MANILA, Philippines—Chief Justice Maria Lourdes Sereno on Tuesday questioned what the government has been doing to improve its share of profit in the mining industry.
“Is there resolve on the part of the government to get a better share,” Sereno asked during part three of the oral argument on mining.
In grilling the government lawyer Magtanggol Castro, Sereno said looking at the documents submitted to them, they could not find anything where they can be happy with the mining projects.
“We have turned everything around and nothing that says [there is] a potential additional government shares,” Sereno said.
Former Akbayan Representative Risa Hontiveros, in her petition asked the high court to declare as unconstitutional Sections 80 and 81 of Republic Act 7942 or the Mining Act of 1995.
Section 80 states that the total government share in a mineral production sharing agreement (MPSA) shall be the excise tax on mineral products while Section 81 specifies the government share in Financial or Technical Assistance Agreements or FTAAs.
The petitioners, aside from Hontiveros, also include Quezon Representative Lorenzo “Erin” Tanada III, Bayan Muna Rep. Teddy Casiño and several others said both are unconstitutional because they foster inequitable sharing of wealth.
They said Section 80 for instance limits the share of the government in MPSA to excise taxes while Section 81 confines government shares to taxes, fees and royalties instead of allowing it to have full control over the exploration, development and utilization of mineral resources.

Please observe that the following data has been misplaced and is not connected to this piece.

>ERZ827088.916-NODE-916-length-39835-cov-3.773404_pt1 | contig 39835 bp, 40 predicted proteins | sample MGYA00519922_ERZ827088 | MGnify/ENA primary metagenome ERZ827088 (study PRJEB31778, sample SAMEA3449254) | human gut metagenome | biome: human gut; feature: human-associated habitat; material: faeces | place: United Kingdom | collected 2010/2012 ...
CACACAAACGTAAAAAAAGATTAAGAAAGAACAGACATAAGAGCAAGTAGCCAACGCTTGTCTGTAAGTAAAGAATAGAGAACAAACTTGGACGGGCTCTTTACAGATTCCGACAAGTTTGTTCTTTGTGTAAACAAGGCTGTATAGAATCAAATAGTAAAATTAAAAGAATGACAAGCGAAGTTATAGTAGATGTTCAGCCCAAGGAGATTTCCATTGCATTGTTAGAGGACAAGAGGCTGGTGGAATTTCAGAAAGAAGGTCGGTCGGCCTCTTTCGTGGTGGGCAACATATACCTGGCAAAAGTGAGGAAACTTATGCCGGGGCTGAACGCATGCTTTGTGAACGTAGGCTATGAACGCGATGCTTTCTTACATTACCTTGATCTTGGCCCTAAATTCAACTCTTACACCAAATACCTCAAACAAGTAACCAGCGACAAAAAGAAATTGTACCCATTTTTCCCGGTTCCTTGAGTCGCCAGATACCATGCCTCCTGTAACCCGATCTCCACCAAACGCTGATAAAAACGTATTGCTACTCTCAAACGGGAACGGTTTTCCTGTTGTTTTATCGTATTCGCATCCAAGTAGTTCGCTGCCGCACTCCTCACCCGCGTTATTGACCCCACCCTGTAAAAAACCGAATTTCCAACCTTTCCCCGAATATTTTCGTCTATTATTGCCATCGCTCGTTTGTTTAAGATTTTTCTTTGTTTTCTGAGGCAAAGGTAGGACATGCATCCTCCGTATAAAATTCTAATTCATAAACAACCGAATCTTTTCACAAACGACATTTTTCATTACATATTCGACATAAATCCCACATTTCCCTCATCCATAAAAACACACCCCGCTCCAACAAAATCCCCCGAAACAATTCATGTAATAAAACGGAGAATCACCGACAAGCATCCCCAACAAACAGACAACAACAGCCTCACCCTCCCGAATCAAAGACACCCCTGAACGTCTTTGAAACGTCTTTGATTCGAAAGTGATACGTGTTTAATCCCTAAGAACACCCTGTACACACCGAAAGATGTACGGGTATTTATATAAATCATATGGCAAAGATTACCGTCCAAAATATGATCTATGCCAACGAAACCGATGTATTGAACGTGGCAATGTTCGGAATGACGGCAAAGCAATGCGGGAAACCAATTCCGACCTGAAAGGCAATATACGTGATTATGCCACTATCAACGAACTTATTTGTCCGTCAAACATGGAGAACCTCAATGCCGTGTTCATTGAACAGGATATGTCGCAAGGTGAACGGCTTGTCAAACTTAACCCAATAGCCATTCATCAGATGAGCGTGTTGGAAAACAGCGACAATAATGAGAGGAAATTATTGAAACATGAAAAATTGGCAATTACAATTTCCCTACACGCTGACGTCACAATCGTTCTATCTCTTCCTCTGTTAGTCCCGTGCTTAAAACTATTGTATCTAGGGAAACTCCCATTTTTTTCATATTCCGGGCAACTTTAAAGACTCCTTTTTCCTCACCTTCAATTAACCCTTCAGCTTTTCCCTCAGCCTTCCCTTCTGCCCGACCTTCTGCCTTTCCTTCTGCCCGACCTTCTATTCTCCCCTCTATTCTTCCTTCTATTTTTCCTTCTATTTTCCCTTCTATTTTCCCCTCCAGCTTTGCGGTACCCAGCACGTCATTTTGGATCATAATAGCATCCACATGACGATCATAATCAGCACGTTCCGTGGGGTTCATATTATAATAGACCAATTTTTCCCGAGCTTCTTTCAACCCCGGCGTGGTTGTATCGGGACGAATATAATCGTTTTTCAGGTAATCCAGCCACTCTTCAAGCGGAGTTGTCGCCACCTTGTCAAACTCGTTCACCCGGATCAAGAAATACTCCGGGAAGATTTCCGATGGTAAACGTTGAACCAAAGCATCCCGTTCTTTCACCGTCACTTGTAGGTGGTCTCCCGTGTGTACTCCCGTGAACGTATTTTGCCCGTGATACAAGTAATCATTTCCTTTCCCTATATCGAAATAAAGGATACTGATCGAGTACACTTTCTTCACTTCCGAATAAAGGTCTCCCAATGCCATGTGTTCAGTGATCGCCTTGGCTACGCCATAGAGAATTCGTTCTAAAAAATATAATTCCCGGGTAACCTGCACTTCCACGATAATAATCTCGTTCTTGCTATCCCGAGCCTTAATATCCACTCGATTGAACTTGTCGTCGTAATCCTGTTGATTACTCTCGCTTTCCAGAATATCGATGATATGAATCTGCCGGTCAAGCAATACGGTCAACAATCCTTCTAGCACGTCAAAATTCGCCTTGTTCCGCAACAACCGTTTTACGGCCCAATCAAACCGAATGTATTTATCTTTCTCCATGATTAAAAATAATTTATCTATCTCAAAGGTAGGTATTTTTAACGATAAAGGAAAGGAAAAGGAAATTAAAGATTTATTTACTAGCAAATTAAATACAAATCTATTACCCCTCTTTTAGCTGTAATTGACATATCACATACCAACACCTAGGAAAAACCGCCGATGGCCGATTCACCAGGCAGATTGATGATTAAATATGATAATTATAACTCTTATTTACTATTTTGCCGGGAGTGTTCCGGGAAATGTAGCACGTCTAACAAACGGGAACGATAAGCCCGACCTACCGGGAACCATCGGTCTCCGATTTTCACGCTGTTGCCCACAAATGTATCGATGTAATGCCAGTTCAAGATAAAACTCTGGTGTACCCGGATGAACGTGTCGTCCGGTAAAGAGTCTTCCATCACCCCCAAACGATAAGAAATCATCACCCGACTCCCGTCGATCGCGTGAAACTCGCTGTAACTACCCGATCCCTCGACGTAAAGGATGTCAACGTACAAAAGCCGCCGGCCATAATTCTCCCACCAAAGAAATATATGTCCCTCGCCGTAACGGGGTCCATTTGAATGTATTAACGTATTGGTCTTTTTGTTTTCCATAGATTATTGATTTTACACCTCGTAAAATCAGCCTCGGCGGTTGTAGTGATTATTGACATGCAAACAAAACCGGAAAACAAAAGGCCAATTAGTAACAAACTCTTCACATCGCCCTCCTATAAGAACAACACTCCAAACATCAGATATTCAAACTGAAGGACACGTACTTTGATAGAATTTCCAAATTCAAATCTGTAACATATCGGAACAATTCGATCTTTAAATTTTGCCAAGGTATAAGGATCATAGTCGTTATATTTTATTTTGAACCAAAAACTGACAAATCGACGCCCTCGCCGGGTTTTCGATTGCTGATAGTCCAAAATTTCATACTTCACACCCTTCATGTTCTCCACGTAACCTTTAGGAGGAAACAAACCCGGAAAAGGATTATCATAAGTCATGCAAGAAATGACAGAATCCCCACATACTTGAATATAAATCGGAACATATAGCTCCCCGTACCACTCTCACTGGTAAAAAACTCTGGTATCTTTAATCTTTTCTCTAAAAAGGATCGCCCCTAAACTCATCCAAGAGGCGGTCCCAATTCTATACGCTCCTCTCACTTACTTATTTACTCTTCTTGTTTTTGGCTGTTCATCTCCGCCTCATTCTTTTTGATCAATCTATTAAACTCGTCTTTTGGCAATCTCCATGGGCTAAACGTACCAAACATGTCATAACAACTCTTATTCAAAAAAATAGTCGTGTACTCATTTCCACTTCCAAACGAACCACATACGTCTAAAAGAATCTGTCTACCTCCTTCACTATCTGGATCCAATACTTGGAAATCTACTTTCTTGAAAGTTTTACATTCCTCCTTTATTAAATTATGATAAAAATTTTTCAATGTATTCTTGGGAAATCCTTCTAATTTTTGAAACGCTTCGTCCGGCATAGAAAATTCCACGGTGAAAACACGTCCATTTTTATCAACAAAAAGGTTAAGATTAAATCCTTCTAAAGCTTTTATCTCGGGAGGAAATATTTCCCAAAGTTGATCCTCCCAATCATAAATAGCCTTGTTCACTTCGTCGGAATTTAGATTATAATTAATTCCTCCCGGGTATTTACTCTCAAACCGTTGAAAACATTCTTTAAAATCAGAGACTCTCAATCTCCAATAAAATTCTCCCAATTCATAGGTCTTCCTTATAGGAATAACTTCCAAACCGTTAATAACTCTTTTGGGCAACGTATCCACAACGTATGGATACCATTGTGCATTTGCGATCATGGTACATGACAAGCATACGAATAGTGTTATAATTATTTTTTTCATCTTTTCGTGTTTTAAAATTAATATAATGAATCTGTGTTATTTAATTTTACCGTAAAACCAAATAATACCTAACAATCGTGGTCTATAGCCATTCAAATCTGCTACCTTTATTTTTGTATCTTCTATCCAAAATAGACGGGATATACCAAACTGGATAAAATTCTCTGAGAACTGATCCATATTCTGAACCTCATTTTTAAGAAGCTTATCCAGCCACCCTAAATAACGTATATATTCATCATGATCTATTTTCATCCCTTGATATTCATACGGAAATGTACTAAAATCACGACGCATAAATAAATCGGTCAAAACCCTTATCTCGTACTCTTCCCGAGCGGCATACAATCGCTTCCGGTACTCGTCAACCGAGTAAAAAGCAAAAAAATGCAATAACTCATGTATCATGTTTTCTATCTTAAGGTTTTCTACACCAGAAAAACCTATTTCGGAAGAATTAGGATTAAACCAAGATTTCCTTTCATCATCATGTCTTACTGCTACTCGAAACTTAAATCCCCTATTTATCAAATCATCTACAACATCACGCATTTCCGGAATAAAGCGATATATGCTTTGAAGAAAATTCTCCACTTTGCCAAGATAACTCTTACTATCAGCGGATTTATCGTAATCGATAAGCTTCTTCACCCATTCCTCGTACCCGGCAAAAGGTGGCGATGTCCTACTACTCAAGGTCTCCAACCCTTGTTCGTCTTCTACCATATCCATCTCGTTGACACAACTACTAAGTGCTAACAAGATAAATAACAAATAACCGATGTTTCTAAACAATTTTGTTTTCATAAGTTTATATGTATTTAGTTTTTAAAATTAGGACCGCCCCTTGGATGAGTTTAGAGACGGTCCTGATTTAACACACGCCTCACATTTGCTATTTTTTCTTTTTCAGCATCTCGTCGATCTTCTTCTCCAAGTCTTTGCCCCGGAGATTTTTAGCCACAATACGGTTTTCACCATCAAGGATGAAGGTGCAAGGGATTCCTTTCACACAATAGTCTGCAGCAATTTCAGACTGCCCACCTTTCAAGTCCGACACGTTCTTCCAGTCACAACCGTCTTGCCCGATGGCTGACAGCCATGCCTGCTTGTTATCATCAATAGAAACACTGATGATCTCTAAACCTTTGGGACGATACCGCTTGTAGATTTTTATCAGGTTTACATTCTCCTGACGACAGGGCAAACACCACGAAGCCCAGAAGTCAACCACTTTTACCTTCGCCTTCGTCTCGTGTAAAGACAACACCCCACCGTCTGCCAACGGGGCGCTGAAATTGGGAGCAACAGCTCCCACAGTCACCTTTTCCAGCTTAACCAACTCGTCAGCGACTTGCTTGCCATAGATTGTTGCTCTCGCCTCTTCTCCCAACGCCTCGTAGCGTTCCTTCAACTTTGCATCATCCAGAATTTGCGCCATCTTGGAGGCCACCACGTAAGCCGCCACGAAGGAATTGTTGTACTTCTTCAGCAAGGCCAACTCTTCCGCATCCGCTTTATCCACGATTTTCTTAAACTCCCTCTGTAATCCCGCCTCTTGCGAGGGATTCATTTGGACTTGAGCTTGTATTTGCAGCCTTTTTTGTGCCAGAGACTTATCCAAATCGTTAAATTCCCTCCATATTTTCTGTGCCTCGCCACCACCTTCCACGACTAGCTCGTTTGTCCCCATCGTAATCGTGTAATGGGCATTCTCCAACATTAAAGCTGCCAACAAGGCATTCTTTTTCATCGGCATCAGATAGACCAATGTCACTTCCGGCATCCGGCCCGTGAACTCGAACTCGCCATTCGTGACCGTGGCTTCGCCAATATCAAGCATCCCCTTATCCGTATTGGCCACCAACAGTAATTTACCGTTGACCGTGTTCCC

Petitioners, during the oral argument said they want the high court to set a guideline which Congress could use in passing a new law that would amend the Mining Act.
However, mining companies who intervened in the case argued that the high court already declared the law constitutional in its previous ruling and there is no reason to revisit it.
Senior Associate Justice Antonio Carpio and Associate Justice Roberto Abad asked about the equitable share of the government in the mining industry.
Under the law, the government is entitled to two per cent excise tax on metallic and non-metallic minerals.
But Carpio said “when you talk of share of Filipino people the framers of the constitution emphasized that we also want share in the profits.”
He pointed that there are 28 million Filipinos living in poverty “and we should take only two percent and give everything to the investor?”
“Even if these 28 million Filipino who are poor will not get their rightful share, it is okay with you,” Carpio asked.
The high court has yet to conclude its oral argument on the mining issue. The part 4 of the oral argument is scheduled on July 30.